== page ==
Session 2: Thinking about Myself and My World

By the end of this session participants should be able to . . .

  • identify themselves as someone of real worth to God as the “jewel of His Creation”
  • discuss our divine worth in light of our continual sinfulness
  • define repenting as turning back to who we really are and God created us to be
  • discuss how hating our self leads us to harm ourselves and other parts of God’s Creation

Note to Leader

This session, along with many of the sessions in this unit require participants to talk openly about personal feelings and experiences. Be sure to create a safe and trusting atmosphere where they can do this. Remind participants that personal things mentioned during the session should not be topics for discussion outside the group.

Also, you should discuss with participants that any reference to harming themselves or others will need to be discussed with the priest, parents, and/or others who might be able to help.

Useful Texts

  • Gen. 1:26-30;. 2:4-25; 5:1
  • Psalm 8:6
  • Ecc 12:7
  • Job 32:8
  • Isaiah 49:1
  • Matthew 6:25; 16: 15-18
  • Romans 3:1
  • 2 Corinthians 4:16
  • John 3:16
  • 1 Peter 3:3
  • St. Gregory of Sinai: “To truly know yourself is a feat greater than raising the dead.”

Introduction - Two Truths and a Lie

Provide participants with paper and pens/pencils. Say, “Next to our relationship with God, one of the most important relationships in our life is our relationship with ourselves. How we think and feel about ourselves is often crucial to all our other relationships. It directly affects the ethical choices we make from day to day. Write down two truths you’ve discovered about yourself and one thing that someone said about you that you know isn’t true.”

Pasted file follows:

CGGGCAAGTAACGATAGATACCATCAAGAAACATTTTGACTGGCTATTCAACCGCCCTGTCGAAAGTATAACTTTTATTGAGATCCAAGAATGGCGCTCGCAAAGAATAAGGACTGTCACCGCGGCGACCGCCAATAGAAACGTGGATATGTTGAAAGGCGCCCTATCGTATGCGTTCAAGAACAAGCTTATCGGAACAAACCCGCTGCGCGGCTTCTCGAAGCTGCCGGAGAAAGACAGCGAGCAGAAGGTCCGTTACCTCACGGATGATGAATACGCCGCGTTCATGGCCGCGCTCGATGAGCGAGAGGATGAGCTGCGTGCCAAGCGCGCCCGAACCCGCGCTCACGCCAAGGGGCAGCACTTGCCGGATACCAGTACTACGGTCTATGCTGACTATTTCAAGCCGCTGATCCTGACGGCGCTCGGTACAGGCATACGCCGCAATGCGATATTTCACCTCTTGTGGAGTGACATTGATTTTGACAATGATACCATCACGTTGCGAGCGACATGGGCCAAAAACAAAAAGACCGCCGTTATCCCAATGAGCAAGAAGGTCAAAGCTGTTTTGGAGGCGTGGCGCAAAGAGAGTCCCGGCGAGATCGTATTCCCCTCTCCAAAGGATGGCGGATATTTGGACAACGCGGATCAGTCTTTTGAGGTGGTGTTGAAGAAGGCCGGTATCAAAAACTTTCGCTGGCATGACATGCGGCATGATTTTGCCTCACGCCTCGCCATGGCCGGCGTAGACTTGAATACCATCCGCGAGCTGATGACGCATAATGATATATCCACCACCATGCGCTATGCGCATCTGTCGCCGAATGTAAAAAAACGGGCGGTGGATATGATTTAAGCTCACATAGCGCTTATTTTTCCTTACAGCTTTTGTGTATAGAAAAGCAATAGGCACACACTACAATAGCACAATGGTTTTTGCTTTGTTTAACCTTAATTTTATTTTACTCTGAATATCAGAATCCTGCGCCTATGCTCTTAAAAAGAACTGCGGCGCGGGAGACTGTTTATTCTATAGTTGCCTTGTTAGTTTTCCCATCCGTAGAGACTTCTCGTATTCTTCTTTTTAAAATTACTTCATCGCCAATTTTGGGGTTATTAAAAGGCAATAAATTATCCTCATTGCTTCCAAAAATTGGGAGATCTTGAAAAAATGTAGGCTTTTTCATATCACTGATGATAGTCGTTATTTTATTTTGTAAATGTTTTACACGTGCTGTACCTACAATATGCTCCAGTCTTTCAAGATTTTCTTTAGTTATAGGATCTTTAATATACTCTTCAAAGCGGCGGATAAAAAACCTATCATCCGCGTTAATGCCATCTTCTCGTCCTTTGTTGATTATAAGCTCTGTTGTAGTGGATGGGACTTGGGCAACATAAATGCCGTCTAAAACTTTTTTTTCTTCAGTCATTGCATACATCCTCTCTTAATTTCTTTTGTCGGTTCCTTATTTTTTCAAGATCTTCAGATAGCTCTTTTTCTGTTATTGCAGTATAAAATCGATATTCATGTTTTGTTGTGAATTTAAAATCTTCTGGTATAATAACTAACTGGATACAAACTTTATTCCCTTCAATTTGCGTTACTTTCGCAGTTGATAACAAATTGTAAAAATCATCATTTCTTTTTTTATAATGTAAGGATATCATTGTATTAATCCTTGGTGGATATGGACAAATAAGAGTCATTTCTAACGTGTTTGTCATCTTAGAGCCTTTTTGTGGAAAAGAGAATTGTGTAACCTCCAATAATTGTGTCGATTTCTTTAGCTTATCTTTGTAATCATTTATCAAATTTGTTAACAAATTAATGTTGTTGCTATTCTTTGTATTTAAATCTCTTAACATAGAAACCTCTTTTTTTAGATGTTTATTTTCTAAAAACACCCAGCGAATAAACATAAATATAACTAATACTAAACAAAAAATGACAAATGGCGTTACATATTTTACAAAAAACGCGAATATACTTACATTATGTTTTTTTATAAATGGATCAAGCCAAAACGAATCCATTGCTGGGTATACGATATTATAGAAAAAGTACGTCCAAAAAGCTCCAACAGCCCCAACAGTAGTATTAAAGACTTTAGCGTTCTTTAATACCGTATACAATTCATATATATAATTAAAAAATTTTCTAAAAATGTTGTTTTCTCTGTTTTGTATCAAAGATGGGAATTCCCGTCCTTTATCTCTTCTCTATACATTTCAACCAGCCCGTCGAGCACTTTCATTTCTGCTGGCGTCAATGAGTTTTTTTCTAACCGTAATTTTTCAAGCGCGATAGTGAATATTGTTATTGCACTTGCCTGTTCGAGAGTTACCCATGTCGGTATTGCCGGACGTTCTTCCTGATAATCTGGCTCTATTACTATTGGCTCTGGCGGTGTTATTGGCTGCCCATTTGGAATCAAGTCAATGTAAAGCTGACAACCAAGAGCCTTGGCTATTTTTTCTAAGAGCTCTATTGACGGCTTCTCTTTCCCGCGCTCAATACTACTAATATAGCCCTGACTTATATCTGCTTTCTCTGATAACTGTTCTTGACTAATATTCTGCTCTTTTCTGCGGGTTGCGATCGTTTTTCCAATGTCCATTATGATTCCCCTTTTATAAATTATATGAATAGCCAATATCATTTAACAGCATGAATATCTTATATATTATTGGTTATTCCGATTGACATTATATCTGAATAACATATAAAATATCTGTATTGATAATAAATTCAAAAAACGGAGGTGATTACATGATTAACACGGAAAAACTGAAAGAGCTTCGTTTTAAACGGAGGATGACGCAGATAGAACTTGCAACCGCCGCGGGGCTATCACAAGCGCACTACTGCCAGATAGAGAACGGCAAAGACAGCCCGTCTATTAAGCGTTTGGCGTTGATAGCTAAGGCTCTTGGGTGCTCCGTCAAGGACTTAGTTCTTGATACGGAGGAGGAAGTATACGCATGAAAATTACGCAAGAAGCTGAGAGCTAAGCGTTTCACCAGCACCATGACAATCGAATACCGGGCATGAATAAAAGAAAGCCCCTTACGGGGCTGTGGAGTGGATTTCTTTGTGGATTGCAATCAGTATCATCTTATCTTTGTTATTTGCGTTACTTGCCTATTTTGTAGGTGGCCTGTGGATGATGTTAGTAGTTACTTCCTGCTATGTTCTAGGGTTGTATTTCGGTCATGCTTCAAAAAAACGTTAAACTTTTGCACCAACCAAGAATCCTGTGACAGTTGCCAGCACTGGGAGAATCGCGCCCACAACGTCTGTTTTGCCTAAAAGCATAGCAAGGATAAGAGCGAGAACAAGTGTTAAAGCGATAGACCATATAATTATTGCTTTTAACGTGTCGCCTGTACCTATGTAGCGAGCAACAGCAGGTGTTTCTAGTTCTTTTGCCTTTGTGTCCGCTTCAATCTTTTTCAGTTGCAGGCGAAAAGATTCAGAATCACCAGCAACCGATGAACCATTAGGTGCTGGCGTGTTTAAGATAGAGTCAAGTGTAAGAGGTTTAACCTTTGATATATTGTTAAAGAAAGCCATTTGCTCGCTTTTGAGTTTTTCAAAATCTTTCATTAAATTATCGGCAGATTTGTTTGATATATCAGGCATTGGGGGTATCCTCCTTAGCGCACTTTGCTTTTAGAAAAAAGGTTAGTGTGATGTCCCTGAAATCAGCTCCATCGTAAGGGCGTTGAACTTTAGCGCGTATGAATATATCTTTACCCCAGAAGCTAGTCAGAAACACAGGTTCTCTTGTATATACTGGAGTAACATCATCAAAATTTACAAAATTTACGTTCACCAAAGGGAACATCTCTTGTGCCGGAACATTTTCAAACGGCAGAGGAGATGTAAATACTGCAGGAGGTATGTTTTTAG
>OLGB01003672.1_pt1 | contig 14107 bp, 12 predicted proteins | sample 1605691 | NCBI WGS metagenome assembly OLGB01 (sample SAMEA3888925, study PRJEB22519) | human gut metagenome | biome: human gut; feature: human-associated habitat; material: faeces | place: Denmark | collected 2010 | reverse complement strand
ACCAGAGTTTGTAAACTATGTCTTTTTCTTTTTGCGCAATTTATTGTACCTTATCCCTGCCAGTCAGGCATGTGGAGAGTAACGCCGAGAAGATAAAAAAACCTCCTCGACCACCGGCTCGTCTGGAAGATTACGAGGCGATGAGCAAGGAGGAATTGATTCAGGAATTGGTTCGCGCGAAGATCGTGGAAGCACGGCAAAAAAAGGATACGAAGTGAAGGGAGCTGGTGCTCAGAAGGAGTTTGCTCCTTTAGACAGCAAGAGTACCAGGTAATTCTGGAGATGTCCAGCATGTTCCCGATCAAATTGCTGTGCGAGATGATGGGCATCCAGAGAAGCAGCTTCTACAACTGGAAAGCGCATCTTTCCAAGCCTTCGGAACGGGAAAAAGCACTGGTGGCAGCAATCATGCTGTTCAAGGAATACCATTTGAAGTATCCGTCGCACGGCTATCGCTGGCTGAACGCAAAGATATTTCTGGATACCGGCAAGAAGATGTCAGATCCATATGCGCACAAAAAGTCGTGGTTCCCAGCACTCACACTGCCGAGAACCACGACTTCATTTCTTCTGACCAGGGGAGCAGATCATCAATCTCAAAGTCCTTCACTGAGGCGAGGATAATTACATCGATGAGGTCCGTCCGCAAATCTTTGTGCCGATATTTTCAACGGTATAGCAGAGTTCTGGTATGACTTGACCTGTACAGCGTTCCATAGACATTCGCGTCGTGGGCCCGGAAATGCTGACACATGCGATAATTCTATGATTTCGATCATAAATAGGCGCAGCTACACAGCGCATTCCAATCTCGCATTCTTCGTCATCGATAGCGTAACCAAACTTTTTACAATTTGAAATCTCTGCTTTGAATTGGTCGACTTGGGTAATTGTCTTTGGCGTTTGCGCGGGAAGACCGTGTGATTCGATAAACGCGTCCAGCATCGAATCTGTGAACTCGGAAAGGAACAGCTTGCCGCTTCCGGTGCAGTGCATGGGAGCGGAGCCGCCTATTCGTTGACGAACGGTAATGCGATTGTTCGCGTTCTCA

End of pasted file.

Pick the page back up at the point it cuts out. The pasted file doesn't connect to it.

Have each person read the three things and have the group guess which is the lie.

  • Which was harder for you to think of, the truths or the lie?
  • Which do you think has had a greater impact on your life?

Discussion - Who am I?

Say, “We have already discussed how God is always there for us, teaching us, helping us, and trying to lead us closer to Him, the Source of our lives.

  • What does this tell us about ourselves? How important does God think we are? Why do you say that?”

Discuss their answers, pointing out whatever is most relevant to the objectives if this session.

Brainstorm everything they think the Church teaches about who human persons are?

What the Bible Says about Who We Are

Write the following citations on a visible surface:

  • Gen. 1:26-30
  • Gen. 2:4-25
  • Gen. 5:1
  • Psalm 8:6
  • Ecc 12:7
  • 1Peter 3:3
  • Job 32:8
  • Rom. 3:1
  • Isaiah 49:15
  • 2 Cor 4:1
  • Jn 3:16
  • Matt 6:25

Give each participant one or more citations to look up. Say, “Just as the Church tells us about who God is and helps us know him, the Church also tells us a lot about who we are. Look up your Bible citation(s) and ask yourself, ‘What does this citation say about who I am as a human person created by God?’ and write down your answer next to your citation (on the large visible surface - chalk board, newsprint, etc.).”

When everyone has finished, ask each participant to explain their answer.